Looking at the defensive numbers for these two, its basically a wash. I had a whole plan here to write up this section comparing defensive numbers between the two – defense against shots at the rim, against other shot zones, defensive efficiency, defensive win shares, rebounding percentages – all sorts of good nerdy basketball stuff. But they are basically the same, and this early in the season, any difference can be made up by one outlier here or there.
The only real difference is that Giannis has a better steal percentage while Porzingis has a better block percentage. But you probably could have guessed that. The all-in-one stats are too noisy at this point in the season to be of any real value. According to ESPN’s Real Plus Minus, Porzingis is 73rd among power forwards with a defensive RPM of -0.34. Giannis is 37th at 0.71.

The Unmeasurables

Now that the nerdy stuff (aka facts) is out of the way, and we’ve basically decided that, by the numbers, the two guys are essentially even. The one point we touched on, but haven’t elaborated on, is the versatility of Giannis vs. Porzingis.

The gut reaction to this is it automatically makes Giannis move valuable, because why would you not want versatility? The line-up combinations you can throw out with Giannis as your Point-Center offer so many options to your coach and front office, it must be a better option, right? Who wouldn’t want a Swiss Army Knife, a jack-of-all-trades superstar?

Uncreative people, that’s who.

In order to take full advantage of Giannis and his skills, you have to be creative. You have to be able to think outside of traditional basketball concepts and team building strategies in order to build a roster and lineups around him. With Porzingis, the team you want to construct looks like your traditional basketball team, it’s just that his shooting opens everything up offensively, and he can still protect the rim defensively. So he’s great.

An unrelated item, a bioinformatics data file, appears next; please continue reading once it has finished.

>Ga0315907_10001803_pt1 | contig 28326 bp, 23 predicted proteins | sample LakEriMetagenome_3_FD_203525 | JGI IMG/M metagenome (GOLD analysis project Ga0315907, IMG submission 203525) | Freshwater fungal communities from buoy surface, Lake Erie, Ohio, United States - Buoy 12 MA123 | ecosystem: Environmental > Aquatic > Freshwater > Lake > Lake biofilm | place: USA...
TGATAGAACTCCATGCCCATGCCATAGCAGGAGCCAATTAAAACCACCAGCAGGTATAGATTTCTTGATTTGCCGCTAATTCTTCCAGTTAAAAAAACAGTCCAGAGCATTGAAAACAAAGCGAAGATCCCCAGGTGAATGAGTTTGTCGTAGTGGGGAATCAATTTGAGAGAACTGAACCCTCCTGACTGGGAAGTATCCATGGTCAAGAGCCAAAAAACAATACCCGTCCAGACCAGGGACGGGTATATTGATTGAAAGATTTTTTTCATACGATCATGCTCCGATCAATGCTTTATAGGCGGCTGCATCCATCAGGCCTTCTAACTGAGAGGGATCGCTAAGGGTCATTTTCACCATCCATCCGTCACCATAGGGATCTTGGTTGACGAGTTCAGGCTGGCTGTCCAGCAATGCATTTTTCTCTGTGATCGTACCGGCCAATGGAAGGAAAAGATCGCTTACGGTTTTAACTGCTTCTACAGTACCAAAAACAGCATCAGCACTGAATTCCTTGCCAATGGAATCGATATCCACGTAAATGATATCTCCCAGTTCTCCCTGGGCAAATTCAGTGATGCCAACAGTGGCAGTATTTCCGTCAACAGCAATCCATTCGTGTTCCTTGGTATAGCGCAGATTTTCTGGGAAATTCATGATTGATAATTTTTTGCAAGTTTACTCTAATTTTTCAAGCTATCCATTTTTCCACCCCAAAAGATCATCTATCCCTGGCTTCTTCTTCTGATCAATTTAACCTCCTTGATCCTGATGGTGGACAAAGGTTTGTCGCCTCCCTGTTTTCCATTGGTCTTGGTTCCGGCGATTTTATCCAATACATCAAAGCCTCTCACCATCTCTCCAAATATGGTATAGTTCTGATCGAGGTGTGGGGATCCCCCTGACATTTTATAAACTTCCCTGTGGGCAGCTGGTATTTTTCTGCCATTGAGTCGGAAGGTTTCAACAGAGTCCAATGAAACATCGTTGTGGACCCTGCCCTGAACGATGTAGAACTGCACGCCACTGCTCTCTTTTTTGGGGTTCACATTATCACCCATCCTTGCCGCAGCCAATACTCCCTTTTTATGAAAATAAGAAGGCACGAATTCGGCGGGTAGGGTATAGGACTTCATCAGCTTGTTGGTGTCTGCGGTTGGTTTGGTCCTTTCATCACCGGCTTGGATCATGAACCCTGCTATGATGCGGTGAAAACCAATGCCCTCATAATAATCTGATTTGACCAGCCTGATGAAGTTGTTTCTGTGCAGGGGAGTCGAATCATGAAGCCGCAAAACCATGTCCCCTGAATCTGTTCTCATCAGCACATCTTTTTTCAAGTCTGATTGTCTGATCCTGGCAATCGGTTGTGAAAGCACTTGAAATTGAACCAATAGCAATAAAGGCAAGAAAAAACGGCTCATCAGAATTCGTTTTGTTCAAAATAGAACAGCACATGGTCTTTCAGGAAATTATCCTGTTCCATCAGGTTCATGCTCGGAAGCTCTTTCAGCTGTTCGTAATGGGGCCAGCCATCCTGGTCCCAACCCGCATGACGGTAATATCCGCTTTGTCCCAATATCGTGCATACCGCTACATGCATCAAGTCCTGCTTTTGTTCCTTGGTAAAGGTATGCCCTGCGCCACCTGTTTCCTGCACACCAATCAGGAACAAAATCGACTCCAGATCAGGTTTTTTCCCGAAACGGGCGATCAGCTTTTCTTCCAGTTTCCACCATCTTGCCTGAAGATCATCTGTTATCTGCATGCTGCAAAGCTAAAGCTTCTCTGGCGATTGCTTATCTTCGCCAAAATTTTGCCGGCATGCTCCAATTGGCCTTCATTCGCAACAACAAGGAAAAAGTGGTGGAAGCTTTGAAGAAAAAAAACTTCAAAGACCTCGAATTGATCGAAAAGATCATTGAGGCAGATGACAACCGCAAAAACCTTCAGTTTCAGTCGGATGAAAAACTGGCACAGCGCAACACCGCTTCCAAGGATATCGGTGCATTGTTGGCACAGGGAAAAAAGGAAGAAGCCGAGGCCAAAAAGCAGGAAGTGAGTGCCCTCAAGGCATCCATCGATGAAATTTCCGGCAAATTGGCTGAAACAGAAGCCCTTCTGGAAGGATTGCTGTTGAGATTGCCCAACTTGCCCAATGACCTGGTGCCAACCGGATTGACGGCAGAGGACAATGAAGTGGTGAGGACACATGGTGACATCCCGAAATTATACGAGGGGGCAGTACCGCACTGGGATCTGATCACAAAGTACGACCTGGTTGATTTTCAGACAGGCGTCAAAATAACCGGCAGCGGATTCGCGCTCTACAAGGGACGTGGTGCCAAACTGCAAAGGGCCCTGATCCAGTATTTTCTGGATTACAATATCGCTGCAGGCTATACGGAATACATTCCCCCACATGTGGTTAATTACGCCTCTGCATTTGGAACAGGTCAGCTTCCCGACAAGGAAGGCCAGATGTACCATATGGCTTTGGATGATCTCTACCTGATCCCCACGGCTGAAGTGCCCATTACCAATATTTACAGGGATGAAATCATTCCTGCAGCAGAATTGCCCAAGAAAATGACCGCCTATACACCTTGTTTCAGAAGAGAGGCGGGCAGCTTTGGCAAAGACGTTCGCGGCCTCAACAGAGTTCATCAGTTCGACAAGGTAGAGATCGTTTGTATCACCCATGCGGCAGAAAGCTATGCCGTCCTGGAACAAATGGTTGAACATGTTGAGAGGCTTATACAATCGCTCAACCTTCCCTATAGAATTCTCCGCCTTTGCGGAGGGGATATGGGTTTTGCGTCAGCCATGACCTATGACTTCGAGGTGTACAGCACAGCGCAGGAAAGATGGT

But with Giannis, you can’t do that. You have to be able to think 5th dimensionally. What if Giannis played ‘center’. The Bucks are getting close to that, and Jason Kidd should get a bit more credit for his outside-of-the-box-ness than he does. Remember, when he was with the Nets, he tried the lineup strategy of ‘everyone with the same height’. At the end of the year he was going with a line up of guys all 6’6 – 6’11. When everyone on the Bucks is finally fully healthy, Kidd will absolutely trot out the Giannis/Jabari/Middleton/Snell (or Brogdon)/Bledsoe lineup, and it will be amazing. I will state right now that lineup will make Adele jealous the way they set fire to the rain. I’m walking around my apartment right now I’m so excited just thinking about it.

But if you’re not that creative? Then having Giannis would be a burden. Remember when Lebron came into the league, and the Cavs fucked up by not building around him correctly? They tried to build a ‘normal’ basketball team around him. Zydrunas Ilguaskas, Carlos Boozer, Drew Gooden, Larry Hughes, Eric Snow, Ricky Davis, Boobie Gibson. It’s like that. Imagine if the 76ers were like, ‘nah Ben Simmons, it’s cool, we’re gonna have Jarryd Bayless run the point, you can play off the ball.’

NBA teams are much more self-aware than NFL teams. If Giannis was a quarterback he’d have been converted to wide receiver by about 29 NFL teams within the first week of training camp.

So while Giannis is more tantalizing, and provides more upside because of his versatility, it’s that same versatility that could ruin him on the wrong team. When answering the question ‘who would you rather have on your team, starting now?’ you should ask yourself, ‘Am I creative enough to get the most out of Giannis?’

And if you are, then Giannis is definitely the choice here. That flexibility allows you to miss, and still be successful. With Porzingis, if you miss – either in free agency, the draft, or trades – the impact is greater because you can’t just slot him into the role you missed on. With Giannis, if you have too many big guys, no biggie, he’ll just play point guard. If you have too many wings, slot him in at center.

I fancy myself a creative. Give me Giannis.